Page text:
Sunday, March 13, 2005

The Eyes of a Child

This morning, as I was checking out some of my favorite blogs, I ran across this article, courtesy of Pam RuBert on her blog, PaMdora's Box. It's a summary of a piece John Stossel did on 20/20 Friday night (March 11) essentially slamming modern art - abstract expressionism, in particular. He showed various people, both online and in person, pictures of famous artworks along with artwork created by people who are not famous artists, including some paintings done by 4-year old children, and asked them to choose which pieces they thought were "real" art. He was surprised (shocked perhaps?) when some of the pieces created by children were chosen over and over again as "real" art. If I'm not misunderstanding, his conclusion seems to be that museums should stop buying abstract art, and in particular public funds shouldn't be used for such purchases, because "any 4-year-old could create something great". Ok, call me crazy, but I think he's completely missing the point. I wrote an email telling him so, but got to thinking later that I probably didn't get MY point across either, because I don't think I really explained my thinking. I threw a quote at him and just expected him to "get it". Here's the quote (which kerrismatic Adrienne uses as a sig line in her emails):

"Every child is an artist. The problem is how to remain an artist once he grows up." --- Pablo Picasso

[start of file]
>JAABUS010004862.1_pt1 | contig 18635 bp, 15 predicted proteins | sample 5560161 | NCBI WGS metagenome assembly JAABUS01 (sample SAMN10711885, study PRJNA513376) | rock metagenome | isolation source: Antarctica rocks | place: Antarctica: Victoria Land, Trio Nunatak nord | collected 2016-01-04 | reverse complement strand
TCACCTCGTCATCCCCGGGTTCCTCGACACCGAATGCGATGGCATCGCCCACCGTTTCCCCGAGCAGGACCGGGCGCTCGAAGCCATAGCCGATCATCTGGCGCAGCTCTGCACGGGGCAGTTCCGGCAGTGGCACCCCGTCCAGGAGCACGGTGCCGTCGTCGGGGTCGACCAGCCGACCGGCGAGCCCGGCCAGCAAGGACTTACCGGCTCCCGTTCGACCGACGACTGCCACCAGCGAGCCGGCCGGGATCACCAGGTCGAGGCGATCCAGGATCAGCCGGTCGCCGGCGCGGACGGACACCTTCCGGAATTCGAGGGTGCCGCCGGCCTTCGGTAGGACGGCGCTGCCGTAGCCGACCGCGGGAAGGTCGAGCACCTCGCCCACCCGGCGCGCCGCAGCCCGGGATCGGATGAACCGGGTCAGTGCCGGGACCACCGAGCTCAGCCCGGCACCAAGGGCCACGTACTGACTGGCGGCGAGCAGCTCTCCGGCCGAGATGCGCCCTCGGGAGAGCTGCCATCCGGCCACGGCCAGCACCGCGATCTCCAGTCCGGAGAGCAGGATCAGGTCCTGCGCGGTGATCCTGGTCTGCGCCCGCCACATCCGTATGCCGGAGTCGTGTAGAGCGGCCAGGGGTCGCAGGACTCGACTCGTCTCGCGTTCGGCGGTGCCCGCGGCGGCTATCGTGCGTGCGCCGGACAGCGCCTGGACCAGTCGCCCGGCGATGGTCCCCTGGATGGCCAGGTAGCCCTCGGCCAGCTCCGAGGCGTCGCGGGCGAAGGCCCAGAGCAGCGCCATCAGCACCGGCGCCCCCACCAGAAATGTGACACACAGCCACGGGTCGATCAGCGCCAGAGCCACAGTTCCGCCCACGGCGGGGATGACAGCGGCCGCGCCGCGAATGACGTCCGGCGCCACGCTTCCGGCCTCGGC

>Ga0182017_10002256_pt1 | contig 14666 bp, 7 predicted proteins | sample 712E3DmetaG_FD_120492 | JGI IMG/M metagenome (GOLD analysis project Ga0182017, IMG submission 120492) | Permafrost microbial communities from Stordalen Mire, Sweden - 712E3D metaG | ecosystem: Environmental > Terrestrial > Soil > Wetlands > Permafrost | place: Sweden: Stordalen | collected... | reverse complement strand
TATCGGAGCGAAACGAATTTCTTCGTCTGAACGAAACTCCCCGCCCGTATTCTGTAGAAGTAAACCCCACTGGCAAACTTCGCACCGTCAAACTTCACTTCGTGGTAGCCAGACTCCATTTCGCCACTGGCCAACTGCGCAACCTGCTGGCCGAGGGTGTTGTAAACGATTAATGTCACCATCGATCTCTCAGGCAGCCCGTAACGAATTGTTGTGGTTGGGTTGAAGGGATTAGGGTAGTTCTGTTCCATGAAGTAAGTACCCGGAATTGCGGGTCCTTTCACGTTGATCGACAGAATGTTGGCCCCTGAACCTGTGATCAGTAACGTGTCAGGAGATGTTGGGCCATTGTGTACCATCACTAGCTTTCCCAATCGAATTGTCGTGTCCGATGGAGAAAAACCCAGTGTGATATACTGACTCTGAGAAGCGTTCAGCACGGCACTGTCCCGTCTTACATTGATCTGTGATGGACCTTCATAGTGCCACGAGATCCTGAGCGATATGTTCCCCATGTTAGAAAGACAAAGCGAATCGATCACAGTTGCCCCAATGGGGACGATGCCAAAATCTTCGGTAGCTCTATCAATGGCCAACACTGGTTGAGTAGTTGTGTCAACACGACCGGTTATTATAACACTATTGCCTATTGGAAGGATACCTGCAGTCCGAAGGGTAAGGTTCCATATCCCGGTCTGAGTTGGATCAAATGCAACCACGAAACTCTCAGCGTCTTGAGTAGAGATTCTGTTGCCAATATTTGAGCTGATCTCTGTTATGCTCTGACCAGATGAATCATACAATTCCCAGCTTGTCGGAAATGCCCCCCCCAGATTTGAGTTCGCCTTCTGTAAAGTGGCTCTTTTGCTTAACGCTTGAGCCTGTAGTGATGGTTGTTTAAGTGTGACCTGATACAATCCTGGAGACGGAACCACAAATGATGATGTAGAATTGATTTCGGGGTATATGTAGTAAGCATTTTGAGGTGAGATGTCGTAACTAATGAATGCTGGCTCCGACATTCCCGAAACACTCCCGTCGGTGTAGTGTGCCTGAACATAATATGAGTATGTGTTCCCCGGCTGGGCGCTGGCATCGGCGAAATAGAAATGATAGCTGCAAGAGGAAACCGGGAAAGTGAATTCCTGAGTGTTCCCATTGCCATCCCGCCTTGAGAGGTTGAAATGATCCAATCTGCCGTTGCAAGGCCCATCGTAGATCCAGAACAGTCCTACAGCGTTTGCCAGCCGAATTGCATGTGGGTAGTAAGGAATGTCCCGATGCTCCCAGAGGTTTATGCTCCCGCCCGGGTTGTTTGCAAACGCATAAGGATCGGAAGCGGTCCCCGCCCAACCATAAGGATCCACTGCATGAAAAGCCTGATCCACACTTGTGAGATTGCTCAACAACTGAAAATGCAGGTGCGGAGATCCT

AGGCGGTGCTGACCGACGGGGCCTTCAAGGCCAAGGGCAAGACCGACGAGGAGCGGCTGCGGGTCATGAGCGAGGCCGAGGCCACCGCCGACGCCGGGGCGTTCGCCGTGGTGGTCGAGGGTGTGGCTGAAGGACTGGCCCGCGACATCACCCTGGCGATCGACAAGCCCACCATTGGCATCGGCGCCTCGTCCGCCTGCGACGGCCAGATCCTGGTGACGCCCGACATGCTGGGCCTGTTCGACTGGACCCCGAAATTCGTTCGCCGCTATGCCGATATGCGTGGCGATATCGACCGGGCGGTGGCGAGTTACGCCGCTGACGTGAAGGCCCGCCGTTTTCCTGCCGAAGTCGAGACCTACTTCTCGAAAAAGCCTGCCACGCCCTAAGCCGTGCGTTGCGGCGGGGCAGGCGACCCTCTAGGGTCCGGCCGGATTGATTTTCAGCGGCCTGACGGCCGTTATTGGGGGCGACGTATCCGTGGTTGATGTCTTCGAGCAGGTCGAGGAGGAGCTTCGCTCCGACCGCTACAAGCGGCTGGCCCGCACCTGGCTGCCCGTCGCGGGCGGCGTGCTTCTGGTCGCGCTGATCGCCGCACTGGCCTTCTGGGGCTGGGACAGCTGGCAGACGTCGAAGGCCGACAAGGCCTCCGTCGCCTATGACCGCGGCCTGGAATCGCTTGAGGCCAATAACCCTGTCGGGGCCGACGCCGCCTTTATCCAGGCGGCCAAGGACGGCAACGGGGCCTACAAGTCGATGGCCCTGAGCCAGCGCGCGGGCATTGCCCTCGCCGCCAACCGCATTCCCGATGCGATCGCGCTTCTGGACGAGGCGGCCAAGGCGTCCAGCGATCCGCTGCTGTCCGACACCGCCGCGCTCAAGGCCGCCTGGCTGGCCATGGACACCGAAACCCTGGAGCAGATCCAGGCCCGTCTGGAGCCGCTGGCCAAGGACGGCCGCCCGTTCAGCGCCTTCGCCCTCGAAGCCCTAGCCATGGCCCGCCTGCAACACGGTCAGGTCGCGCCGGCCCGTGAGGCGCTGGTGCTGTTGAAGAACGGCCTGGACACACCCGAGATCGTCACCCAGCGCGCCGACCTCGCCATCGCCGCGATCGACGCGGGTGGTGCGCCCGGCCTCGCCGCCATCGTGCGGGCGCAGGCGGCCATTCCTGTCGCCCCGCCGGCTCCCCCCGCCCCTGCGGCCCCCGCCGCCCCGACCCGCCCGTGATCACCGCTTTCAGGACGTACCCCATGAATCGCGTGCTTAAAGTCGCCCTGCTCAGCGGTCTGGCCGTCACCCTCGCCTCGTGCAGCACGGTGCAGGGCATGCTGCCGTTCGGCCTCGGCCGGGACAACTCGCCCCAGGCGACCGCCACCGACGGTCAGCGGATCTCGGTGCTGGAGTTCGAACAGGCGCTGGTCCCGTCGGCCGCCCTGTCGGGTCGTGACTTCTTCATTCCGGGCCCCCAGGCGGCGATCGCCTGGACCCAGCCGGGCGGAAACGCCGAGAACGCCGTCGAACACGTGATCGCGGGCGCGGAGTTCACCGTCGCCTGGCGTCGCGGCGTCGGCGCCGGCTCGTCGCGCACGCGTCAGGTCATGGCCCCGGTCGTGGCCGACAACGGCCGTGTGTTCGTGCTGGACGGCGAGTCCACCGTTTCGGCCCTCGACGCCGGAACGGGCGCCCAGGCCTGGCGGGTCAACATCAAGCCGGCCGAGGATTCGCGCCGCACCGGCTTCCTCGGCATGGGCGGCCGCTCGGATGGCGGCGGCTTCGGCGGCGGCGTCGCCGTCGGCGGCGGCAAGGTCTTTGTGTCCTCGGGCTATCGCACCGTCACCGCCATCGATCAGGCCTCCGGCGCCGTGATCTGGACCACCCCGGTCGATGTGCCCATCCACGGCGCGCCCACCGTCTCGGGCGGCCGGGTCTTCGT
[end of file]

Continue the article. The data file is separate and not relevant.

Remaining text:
I believe that. I believe young children are naturally creative and expressive and not embarrassed about putting themselves out there on paper because they haven't learned The Rules yet. They haven't learned what things *should* or *shouldn't* look like. They haven't learned to censor themselves. If they want to draw big scary monsters, they draw big, scary monsters without embarrassment, and without worrying about if such things exist (which, of course, kids know they's grown-ups who don't understand about monsters, and convince themselves that such things aren't possible). If little kids want their trees to have purple leaves, and a fish with wings and feet to sit in the branches of the purple-leaved tree, they DO it...until someone, somewhere, sometime teaches them that it's *wrong*...that the leaves should be green, and that fish live in the water, and don't have wings or feet, and they start to believe that what they can see and touch is more important than what they feel or imagine. I think what makes a person - an adult person, that is - an artist, is the ability to hang onto a small fraction of the ability to see the world the way a child sees it, and to filter that vision through years of experience, and give it a tangible form. It's easy enough to learn the principles of design, but much more difficult to know how to really SEE. I don't think the fact that a lot of people perceived the work of 4-year-old children as "real" art diminishes the artwork of the adults. I DO think it says we should value the artwork of children more than we do. And I think we should value the artwork of adults who remember what it is to see the world as a child sees a place of wonder, and horror, and beauty, and frightfulness, and magic.